Now that Coachella's three-day musical lineup has been officially released, it's confirmed that reunion performances will include Mexican rock legends Caifanes. No more speculation is necessary (and really, it was a no-brainer), with the band set to take the stage in Indio on April 15 as a semi-top billing just days after participating in Mexico City's Vive Latino Festival. The reported smoothing-out of a tension-filled 15-year hiatus between guitarist Alejandro Marcovich and singer Saúl Hernández has made the two concerts possible.
But exactly why the two put their previous Caifanes-dissolving
differences aside is still somewhat of a mystery. On a recent episode of
the Santa Ana-based Internet show SolArt Radio (for which I occasionally drop in to co-host), members of the formerly
Anaheim-based band Enjambre put forth a small theory as to the possible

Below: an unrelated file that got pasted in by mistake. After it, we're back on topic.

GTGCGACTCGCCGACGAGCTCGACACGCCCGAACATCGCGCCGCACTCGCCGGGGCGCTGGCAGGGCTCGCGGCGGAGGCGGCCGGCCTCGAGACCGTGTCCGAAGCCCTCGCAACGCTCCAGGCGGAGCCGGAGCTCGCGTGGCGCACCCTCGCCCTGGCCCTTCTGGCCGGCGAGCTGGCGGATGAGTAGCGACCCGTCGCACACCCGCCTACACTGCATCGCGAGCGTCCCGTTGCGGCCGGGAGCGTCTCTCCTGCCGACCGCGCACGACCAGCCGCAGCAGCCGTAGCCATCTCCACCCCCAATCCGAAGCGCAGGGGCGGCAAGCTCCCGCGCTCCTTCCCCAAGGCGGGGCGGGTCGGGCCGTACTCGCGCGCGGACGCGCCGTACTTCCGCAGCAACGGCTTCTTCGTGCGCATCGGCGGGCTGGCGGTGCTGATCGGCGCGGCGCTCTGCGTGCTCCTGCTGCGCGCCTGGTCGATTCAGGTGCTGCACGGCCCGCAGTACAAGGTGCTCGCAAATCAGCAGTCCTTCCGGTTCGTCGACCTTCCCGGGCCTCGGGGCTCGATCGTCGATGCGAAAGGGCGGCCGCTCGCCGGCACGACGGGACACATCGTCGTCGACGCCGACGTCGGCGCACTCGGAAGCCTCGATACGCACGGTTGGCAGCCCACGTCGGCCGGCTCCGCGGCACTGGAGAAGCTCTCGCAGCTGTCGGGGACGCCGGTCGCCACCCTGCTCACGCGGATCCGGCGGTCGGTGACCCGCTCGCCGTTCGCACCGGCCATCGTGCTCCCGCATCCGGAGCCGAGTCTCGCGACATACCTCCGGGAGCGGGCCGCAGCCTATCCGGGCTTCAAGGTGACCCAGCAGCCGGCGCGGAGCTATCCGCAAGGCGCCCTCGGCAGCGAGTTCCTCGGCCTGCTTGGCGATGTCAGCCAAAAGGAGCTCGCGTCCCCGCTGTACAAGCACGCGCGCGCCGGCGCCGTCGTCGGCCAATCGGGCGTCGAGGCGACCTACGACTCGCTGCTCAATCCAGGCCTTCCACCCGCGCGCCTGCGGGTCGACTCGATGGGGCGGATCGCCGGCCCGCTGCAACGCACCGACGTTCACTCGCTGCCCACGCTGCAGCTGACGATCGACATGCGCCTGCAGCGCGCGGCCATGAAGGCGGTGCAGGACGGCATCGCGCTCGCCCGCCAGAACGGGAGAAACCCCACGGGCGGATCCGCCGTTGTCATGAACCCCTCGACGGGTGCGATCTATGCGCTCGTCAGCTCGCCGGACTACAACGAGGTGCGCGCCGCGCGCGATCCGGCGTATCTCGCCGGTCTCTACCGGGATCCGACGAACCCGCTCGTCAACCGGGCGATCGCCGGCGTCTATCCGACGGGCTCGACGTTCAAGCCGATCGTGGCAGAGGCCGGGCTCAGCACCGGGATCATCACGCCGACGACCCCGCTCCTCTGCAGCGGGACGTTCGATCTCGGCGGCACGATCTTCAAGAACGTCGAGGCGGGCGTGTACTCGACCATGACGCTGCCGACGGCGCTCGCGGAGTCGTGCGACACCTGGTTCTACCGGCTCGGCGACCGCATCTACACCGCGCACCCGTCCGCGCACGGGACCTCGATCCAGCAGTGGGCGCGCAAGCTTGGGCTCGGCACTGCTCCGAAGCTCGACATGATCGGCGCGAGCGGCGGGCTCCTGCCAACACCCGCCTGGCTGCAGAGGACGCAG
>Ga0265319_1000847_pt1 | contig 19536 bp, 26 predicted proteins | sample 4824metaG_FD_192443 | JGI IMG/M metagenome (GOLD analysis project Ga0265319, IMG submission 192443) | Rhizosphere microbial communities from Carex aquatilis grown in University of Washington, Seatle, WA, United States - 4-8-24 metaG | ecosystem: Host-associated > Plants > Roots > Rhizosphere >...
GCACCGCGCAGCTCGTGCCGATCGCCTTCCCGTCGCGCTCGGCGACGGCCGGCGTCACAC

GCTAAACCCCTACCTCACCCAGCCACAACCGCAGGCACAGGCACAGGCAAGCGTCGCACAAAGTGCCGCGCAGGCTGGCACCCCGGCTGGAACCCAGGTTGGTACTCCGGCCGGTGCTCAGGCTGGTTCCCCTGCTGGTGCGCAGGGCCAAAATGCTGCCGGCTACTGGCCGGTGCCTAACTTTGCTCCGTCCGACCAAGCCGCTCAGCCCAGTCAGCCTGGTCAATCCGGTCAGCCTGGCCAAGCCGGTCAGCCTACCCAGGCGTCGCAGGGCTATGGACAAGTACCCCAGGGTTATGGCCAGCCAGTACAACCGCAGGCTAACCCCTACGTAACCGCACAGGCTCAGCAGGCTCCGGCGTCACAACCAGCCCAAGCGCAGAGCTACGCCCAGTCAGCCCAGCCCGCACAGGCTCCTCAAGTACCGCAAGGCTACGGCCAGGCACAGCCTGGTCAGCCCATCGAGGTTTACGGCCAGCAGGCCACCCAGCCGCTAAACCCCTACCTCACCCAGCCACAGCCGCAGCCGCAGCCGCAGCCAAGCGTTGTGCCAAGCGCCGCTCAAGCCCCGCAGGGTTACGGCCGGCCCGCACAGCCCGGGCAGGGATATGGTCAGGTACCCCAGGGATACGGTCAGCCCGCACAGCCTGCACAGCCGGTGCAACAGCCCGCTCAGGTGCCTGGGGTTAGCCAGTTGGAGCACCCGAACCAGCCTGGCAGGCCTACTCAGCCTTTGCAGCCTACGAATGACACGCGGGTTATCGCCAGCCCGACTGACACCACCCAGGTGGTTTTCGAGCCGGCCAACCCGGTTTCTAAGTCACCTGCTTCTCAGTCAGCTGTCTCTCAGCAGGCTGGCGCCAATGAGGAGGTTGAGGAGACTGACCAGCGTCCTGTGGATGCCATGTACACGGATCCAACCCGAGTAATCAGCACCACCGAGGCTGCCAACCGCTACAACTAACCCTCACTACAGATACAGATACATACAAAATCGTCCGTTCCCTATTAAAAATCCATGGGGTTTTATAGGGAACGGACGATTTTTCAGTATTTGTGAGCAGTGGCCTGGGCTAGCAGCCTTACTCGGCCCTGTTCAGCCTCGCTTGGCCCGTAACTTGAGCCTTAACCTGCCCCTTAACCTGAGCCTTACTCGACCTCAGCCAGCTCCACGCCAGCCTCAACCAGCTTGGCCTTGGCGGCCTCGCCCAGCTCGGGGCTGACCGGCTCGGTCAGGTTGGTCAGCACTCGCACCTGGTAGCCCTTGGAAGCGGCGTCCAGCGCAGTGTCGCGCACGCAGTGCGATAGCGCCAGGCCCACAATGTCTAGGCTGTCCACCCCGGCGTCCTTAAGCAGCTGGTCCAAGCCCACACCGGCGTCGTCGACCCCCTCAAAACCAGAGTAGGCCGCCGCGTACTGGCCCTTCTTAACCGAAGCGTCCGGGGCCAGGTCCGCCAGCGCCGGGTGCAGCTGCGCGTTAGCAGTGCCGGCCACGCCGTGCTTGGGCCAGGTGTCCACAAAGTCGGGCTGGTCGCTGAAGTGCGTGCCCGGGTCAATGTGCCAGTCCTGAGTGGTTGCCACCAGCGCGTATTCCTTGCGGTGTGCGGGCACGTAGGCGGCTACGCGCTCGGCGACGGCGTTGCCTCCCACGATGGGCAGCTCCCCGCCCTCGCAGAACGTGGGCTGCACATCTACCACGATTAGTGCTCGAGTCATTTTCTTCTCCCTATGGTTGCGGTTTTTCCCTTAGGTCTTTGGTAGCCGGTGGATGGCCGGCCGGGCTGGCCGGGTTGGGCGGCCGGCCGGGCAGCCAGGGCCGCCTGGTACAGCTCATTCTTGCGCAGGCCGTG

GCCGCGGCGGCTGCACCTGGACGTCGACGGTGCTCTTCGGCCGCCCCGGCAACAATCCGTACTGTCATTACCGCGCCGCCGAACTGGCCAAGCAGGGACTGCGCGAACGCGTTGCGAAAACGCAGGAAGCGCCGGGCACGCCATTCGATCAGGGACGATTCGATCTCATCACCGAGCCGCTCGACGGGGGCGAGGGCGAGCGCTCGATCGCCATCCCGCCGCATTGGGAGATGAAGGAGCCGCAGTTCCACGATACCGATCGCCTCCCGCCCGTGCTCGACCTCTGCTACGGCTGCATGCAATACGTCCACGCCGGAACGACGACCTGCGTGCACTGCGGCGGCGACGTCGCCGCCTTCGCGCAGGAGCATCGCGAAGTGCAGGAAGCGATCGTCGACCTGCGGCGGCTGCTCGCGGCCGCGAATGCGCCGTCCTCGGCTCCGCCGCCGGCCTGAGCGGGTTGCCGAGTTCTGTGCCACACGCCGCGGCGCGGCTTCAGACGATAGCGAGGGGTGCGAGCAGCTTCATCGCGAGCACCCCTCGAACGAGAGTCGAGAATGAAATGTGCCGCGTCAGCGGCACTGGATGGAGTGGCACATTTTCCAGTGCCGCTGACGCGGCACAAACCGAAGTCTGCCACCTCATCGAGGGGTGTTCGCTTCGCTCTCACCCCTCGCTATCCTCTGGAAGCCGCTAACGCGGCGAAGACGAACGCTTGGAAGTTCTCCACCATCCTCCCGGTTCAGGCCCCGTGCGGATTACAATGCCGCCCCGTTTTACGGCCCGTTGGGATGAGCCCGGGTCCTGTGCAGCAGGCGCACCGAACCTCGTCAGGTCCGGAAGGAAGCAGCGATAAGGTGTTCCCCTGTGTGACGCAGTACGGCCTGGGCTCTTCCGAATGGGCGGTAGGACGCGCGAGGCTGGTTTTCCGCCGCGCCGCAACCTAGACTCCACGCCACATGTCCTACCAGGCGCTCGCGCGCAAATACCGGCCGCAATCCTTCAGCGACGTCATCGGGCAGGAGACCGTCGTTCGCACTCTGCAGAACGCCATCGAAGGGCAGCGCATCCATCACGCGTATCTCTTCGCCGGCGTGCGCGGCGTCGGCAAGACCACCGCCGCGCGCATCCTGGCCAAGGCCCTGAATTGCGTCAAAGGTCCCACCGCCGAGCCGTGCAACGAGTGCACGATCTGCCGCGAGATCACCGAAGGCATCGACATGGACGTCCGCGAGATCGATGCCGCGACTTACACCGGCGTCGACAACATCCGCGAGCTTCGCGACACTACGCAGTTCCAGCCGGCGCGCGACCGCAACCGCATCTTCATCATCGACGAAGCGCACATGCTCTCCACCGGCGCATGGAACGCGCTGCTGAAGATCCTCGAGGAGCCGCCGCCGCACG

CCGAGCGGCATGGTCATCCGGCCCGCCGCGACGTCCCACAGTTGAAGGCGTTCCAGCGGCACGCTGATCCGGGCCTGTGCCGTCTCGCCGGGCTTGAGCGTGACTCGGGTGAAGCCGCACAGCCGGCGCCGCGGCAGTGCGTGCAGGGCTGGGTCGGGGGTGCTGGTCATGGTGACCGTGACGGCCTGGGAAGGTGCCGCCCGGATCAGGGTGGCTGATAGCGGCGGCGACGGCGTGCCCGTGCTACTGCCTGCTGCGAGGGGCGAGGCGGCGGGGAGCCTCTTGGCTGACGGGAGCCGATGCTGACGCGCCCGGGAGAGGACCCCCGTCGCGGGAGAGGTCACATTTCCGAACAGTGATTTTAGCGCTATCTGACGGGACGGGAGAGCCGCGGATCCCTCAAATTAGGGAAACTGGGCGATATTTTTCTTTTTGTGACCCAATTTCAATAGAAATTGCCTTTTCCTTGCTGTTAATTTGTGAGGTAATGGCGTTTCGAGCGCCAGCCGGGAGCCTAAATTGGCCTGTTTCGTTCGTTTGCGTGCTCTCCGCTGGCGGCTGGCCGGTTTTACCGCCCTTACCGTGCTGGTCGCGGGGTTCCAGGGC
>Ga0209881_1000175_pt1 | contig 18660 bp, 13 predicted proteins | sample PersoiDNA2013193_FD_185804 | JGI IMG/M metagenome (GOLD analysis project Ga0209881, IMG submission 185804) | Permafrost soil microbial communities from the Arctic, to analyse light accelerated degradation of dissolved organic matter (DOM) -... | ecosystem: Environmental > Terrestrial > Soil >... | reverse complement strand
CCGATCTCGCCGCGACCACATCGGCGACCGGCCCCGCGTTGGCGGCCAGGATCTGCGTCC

contribution to the occurrence.
Having since moved to Mexico City from OC years
ago and receiving much more critically acclaimed success as a result,
the Latin Alternative rockers recorded a cover included on a
Caifanes/Jaguares tribute album released last year. The first volume of Nos Vamos Juntos featured interpretations from Caifanes' classic catalog by bands such as Aterciopelados, Ozomatli and Hello Seahorse!
Javier Mejia, Rafa and Julián Navejas were in Anaheim visiting
family for the holidays earlier this month when they dropped by SolArt Radio and recounted the
process behind Enjambre's offering of “Estás Dormida” on the album.
of our buddies sent us that song,” Mejia said on the Internet
program. “We recorded it with Paco and Randy of Molotov.”
opportunity as a great honor, the band recalled what made that selection
noteworthy. “It was the only song that Marcovich wrote,” Julián Navejas added. “We like to think that somehow this song kind of helped reunite
After hearing “Estás Dormida,” Saúl Hernández had phoned Enjambre lead
singer Luis Humberto Navejas and congratulated him. He also mentioned he hadn't talked to Alejandro Marcovich yet, but reassured that
he was sure he would love the interpretation as well.
“We'll never know,” Rafael Navejas mused, “but . . . the fact that Saúl
allowed that song to be in the tribute album says a lot about getting over